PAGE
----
Hot Topics: Removing Paint from 1920s House Hot Topics: Removing Paint from 1920s House

Here on DoItYourself.com we enjoy providing a place where home improvement novices and experts can come together to share ideas and advice. Inside our Forums, users can browse threads to see what exchanges are taking place on a topic of interest or start their own dialogue by posting something for the community to take part in. With over 250,000 members and counting, this resource is quite active so each week we highlight conversations that may just help you with that next DIY project.

Original Post: Old 1920 home with old paint

Newhomeowner3 Member

We recently bought an older home and as we were trying to patch the holes on a wall we realized that the paint was peeling. It peeled so easily the we could stick our arm in elbows deep and peel that paint. We then ran into an issue where it only peels every other "area" and we think the prior owner had some crazy pattern or something. The other areas are really hard to peel. We'd really rather not use chemicals and the walls are also plaster so I don't know if that will mess them up. I attached a picture as it's really hard to explain what they had going on. You can see that the owners tried to cover everything in white and the white paint only stuck on certain areas. The areas it did stick on well are where there was a red color underneath, but the red still shows a little. (This pattern goes to the ceiling and we think they wanted it to look like a circus tent.)

What is the best way to fix the holes and prep this room for some fresh paint?

marksr Forum Topic Moderator

That is a strange pattern; could it be wallpaper still on the wall?
The peeling paint is likely latex, but the original paint was probably lead-based. Lead-based paint is always oil-based, although not all oil-based was lead paint. These instructions will let you determine if it's oil-based. Sending a sample to a lab is the only way to know if it's lead-based:

https://www.doityourself.com/forum/painting-staining-all-interior-exterior-surfaces/230633-my-paint-latex-oil.html

Skimming the affected areas with joint compound will level the wall out, but we need to know what you are dealing with first.

Viriliter_Agite Member

I feel for ya. Our home was built the same year. We've had to deal with multiple layers of paint and wallpapers. Some pretty sad style choices, too.

I think whatever you can't scrape off with a good tool, you'll have to use a stripper on. There are several safe products out there. It's not so convenient this time of year because you will need to leave windows open for ventilation. Some people say to overlay a thin layer of Sheetrock, but I hate that idea.

stickshift Group Moderator

I can't see using a stripper on Sheetrock. Scraping what's loose and skim coating smooth with joint compound would be standard practice.

Newhomeowner3 Member

marksr - So in your opinion, determining if it's oil-based or not will dictate how I go about fixing the solution? If it is, what would be the steps or what about if it's not oil-based? I'm working on getting that figured out.

Viriliter_Agite - When you used the stripper, which kind did you use and then how did you deal with the lead-based paint? And did the stripper not mess up the plaster at all?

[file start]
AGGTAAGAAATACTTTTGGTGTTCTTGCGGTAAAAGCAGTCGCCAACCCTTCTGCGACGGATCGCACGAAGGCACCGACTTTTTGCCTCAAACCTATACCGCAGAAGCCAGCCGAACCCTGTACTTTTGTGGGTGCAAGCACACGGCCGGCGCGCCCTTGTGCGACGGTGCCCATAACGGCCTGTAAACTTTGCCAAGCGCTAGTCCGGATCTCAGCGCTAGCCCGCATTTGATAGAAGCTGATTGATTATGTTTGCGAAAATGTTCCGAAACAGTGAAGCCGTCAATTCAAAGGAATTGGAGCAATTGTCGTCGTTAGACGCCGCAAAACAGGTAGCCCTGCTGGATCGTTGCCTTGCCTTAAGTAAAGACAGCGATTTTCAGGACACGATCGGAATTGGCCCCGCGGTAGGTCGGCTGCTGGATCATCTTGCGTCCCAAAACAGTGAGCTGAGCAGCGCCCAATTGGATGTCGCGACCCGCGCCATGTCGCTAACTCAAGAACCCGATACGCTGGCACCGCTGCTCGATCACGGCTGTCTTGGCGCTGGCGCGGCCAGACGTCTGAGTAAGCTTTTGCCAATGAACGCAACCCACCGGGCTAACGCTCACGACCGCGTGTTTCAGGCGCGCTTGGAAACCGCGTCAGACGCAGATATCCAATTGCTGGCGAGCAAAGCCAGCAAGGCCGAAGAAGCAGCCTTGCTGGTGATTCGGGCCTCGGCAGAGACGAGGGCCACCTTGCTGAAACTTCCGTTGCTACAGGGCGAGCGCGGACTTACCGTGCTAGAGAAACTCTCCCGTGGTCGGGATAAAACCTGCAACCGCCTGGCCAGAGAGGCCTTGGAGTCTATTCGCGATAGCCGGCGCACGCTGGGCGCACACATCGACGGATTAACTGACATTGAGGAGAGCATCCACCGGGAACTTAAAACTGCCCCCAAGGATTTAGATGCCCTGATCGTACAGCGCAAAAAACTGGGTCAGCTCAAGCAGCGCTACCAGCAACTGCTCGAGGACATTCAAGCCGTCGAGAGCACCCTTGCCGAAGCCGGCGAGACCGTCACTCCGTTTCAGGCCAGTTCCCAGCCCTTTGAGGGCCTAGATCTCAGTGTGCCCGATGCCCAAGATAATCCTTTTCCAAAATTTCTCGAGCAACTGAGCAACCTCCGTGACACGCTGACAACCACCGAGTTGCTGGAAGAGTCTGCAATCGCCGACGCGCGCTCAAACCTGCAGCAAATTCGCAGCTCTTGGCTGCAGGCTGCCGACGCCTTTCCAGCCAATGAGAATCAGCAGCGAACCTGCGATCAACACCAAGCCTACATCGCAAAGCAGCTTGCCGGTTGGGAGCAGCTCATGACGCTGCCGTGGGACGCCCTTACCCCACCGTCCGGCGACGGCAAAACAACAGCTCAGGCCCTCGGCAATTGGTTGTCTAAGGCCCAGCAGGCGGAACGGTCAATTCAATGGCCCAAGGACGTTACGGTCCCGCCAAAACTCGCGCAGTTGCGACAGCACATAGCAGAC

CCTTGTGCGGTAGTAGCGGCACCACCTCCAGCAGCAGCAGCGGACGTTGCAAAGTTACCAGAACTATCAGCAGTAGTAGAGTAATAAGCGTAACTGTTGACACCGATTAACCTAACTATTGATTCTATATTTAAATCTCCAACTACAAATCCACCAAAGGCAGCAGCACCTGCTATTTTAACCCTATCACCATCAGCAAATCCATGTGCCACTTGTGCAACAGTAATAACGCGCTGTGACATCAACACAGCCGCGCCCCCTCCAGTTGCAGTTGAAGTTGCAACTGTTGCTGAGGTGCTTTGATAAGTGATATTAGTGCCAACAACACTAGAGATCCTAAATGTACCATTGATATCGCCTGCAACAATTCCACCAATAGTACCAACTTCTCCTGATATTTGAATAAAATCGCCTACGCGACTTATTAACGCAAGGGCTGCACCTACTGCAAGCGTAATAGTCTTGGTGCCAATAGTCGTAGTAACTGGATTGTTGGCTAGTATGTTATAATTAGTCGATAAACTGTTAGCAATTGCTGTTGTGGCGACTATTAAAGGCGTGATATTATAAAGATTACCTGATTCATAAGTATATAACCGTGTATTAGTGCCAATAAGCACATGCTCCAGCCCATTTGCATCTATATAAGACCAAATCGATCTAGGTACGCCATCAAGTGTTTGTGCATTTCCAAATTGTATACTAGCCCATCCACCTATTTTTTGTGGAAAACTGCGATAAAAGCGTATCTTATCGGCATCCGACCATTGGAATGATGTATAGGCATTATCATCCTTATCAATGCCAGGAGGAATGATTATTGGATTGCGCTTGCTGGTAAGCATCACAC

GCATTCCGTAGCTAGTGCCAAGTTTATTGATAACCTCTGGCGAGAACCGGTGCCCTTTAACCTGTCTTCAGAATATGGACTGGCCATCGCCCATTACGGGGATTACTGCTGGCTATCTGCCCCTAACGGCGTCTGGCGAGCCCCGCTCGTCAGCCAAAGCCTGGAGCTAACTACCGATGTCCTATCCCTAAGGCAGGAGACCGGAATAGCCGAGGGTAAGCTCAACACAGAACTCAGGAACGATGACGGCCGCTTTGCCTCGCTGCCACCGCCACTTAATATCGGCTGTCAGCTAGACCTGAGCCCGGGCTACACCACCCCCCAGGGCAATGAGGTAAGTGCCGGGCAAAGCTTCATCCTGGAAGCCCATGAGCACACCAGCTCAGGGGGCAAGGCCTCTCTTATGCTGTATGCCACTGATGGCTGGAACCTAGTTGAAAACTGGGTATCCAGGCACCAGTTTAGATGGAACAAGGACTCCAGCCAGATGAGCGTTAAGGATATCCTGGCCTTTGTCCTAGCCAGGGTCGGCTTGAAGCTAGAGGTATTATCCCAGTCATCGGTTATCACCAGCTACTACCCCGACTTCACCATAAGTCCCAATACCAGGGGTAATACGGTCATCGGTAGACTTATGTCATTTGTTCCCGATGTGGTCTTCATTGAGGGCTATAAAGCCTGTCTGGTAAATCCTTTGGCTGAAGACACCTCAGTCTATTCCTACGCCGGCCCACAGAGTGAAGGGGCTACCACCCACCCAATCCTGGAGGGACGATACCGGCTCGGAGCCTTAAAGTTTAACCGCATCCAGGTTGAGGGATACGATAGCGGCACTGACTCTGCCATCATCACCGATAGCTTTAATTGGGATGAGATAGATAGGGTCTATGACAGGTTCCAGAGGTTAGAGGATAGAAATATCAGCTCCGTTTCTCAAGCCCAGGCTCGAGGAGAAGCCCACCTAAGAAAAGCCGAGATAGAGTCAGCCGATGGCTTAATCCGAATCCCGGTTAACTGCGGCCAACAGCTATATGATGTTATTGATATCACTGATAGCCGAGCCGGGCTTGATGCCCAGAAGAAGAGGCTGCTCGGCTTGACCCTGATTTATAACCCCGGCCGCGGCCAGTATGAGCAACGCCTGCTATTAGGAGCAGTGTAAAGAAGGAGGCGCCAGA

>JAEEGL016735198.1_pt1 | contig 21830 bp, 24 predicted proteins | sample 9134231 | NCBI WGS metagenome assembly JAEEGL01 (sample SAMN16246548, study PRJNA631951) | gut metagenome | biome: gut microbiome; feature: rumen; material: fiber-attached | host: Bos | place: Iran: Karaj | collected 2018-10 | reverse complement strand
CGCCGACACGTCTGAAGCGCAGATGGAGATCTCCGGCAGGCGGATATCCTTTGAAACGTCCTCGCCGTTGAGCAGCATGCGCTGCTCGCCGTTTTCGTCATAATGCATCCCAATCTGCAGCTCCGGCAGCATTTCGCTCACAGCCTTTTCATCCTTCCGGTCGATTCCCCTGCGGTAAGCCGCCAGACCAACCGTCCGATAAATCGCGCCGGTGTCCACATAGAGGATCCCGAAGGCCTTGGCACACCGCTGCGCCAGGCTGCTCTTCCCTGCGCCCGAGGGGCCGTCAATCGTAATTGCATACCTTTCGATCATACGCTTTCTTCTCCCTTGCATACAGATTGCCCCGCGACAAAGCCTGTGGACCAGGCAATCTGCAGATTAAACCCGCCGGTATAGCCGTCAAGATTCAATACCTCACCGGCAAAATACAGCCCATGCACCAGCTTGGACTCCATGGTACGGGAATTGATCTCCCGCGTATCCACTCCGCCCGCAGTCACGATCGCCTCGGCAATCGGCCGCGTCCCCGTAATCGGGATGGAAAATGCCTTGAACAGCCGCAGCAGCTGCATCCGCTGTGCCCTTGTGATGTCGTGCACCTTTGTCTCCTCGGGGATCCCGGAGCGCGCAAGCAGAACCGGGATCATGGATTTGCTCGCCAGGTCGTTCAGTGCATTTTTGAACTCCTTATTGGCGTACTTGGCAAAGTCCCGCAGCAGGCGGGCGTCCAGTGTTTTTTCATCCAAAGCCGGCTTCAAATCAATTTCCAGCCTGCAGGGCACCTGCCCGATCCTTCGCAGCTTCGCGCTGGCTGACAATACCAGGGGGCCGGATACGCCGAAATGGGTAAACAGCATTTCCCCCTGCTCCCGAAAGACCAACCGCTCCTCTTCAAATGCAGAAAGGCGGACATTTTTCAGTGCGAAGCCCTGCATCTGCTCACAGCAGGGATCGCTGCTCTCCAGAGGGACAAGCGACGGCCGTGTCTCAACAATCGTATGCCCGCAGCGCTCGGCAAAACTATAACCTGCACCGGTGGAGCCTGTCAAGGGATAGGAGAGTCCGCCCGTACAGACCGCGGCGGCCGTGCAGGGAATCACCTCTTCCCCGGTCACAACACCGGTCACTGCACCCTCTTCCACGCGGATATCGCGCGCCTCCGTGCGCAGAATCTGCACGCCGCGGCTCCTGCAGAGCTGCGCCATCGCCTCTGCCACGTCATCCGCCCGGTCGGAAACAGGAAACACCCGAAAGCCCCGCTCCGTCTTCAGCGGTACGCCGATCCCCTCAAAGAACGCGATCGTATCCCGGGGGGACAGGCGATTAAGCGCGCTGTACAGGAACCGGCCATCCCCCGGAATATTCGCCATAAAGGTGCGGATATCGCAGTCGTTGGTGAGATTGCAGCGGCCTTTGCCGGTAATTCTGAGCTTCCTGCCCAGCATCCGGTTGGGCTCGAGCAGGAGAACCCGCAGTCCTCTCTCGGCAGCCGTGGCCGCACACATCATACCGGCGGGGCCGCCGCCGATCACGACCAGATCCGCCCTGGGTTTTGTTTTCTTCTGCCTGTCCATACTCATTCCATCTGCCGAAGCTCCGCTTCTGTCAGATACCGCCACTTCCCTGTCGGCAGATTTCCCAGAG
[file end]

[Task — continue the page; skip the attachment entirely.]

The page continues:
stickshift - The walls are plaster, so I don't know if using a stripper will be a good idea or not.

marksr Forum Topic Moderator

Ideally, you'd sand the walls a little (to rough it for better adhesion) prior to applying joint compound, but you do not want to sand lead-based paint.

Newhomeowner3 Member

marksr - What joint compound would you recommend?

marksr Forum Topic Moderator

Any joint compound will work, the green lid all-purpose has the best adhesion properties.

Viriliter_Agite Member

I did not use a stripper. A scraper, a wallpaper perforator, and some wallpaper adhesive remover was all I needed. Then some mud to repair the gouges. Like you, I have plaster walls, not Sheetrock. I just want to say there are some strippers out there that are safe for humans and pets if you want to go that route.

Newhomeowner3 Member

Thank you marksr—and once that is done, then I prime and paint, right? Sorry, this is all so new to me and this is one of my first big projects in our new home.

Viriliter_Agite Member

Yep. prep work is the most important part of a paint job. The final coat will show flaws in your work. Some paints include primer, but I'm not sold on them yet. I see more advantage to priming, looking for flaws, touch-up, and then final paint.

Newhomeowner3 Member

Once you did that, did you jump straight to the paint or did you use primer first? I don't think my case is wallpaper. I think the paint only stuck in certain areas, so I don't know what to do with the paint that is really stuck on. Do I just paint over that?

Viriliter_Agite Member

If you can blend it in with sandpaper with the rest of the wall, it should be ready to prime. For depressions or other other imperfections you may need a local skim coat of mud. You can't put it on thick or it will crack when it dries. Larger fills need to be done in multiple coats of mud.

marksr Forum Topic Moderator

Paint doesn't always sand well, so often it's beneficial to apply a thin layer of joint compound to smooth out the transition. Joint compound often needs sanding and the dust removed prior to priming.

To read the rest of the thread, look here: https://www.doityourself.com/forum/patching-plastering/600519-old-1920-home-old-paint.html

Got a New Project You're Proud of?

Post it on Your Projects!

Topics:

hot topics